I do best when I'm allowed to focus all my attention in on the task at hand, whether that's having a conversation, writing an essay, or watching t.v. I participate intensely in one activity, complete it quickly, and then move on to the next. It works for me, too -- as long as someone doesn't try to make me listen to music while I work or talk to me while I'm writing, I'm efficient, focused, and able to do whatever I'm trying to do well. (At work, if someone needs to talk to me while I'm doing something, I stop what I'm doing, conduct the coversation, and then continue. I don't do both at the same time, because my work quality would decrease. I _can_ tune out the sounds of others working, because those stimuli aren't terribly obtrusive, most of the time.)

My sister, on the other hand, who was brought up with exactly the same television rules as me (in fact, even stricter "no t.v." rules at some points -- I got to watch when I got home from school, but she didn't) is a champion attention-divider. She listens to music, looks at web-pages, IMs her friends, and does her homework all at one time. I get dizzy just looking at that amount of attention-dividing activities.

So what I'm saying is that, while forbidding something can definitely make it a more inviting lure, I'm not convinced that it changes how you _focus_ on it. I might _want_ to watch t.v. more because it was made into a special activity for me as a child, but I doubt, even if I'd watched a lot of t.v. as a kid, that I would be an attention-divider. It's not how my brain works. In terms of syndromes, I'm more Asberger's, my sister's more ADD, and I suspect that's how most people work, too.

these are the thoughts of gloamling on April 28, 2003 11:15 AM

I find that as I get older, these things change for me, in terms of my attention dividability. That or I'm trying harder to be productive after a long, long time of not being so, so I'm finally noticing how to do that. When I'm at work, I can do most of my tasks with the music playing. When I'm watching TV, I get bored unless I'm also doing something else, but not something too intensive.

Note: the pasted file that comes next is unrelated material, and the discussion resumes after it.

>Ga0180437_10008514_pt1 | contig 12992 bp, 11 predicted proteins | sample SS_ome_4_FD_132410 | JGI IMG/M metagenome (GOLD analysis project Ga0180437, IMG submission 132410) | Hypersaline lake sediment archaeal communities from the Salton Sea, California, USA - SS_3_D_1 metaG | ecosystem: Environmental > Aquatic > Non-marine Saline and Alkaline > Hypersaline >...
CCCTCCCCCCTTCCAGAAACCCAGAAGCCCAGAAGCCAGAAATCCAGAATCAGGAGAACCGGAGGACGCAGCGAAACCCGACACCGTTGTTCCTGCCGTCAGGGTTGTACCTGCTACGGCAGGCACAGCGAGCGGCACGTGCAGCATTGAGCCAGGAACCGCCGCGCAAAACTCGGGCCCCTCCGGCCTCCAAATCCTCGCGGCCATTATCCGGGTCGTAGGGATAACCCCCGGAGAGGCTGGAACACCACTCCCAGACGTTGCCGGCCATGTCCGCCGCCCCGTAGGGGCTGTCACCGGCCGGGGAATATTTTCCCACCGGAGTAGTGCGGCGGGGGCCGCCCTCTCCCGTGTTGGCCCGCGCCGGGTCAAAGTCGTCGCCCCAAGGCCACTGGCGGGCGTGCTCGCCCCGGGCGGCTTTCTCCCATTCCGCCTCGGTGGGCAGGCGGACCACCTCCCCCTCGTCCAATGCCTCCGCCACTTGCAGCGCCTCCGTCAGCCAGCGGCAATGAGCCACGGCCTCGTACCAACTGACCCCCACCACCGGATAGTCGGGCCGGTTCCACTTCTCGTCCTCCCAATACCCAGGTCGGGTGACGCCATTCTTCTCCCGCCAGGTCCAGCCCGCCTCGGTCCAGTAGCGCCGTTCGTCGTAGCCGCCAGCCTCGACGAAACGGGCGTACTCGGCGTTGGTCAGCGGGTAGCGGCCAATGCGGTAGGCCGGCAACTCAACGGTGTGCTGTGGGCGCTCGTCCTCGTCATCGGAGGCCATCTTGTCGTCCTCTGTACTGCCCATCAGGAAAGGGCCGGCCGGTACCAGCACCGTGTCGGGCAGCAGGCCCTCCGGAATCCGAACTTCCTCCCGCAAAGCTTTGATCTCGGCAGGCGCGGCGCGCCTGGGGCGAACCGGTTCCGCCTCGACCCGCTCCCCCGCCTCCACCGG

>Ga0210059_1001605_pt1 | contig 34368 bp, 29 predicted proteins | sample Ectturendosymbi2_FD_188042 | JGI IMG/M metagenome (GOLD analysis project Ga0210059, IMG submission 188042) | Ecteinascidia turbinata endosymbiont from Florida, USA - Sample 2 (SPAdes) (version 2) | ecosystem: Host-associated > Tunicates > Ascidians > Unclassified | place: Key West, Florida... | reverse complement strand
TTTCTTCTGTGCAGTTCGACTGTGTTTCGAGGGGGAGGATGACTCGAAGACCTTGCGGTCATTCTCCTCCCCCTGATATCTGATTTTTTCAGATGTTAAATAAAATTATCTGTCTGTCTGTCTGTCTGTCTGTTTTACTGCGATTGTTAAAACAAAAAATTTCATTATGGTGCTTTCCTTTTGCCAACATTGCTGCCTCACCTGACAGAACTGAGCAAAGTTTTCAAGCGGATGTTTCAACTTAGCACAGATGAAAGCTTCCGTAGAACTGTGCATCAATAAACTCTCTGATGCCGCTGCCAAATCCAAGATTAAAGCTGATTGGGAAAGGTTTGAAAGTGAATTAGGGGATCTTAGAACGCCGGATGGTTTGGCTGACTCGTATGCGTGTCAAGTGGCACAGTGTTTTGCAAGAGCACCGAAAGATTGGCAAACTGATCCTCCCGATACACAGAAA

However, if I try to compose a really complicated essay/post I MUST turn off the radio. Or if I want to do some really complicated task, I cannot do it in front of the TV.

My thoughts from our chat, or what I was trying to get across, I guess, was that I feel like most of what is on television is such a waste of time that even if I could divide my attention really well I wouldn't want to spend any of it on TV.

However as it has been proven to me over and over again, you can't confine yourself to serious, important things all the time. I aspire to it, but the closer I get to that perfection, the more I crave vegging out. Sigh.

these are the thoughts of kim on April 29, 2003 01:21 AM

Of course, I don't think anything is so simple it can be boiled down to this or that. So yes, individual people have different attention threshholds (level of attention to secondary focus items, ability to maintain multiple near-primary focus tasks, etc.). But I do think, when considered as a system, people are getting progressively better at multitasking as a result of the multidude of media.

And Kim, I think I got what you said about TV mostly sucking and then chose to ignore it. I recall you distinctly saying almost exactly that, but it brings up a whole different issue that I wasn't prepared to talk about - namely, that I don't think television (even just non-cable) sucks as much as conventional hipster wisdom claims it does. It doesn't live up to its artistic potential, but as an educational and entertainment medium, I think it's doing alright.

I find that a lot of the things I'd split my attention between are mutually exclusive - say, reading and dancing. So the television serves a function of filling what feels like empty space for me when I'm really doing something else.

these are the thoughts of april on April 29, 2003 01:13 PM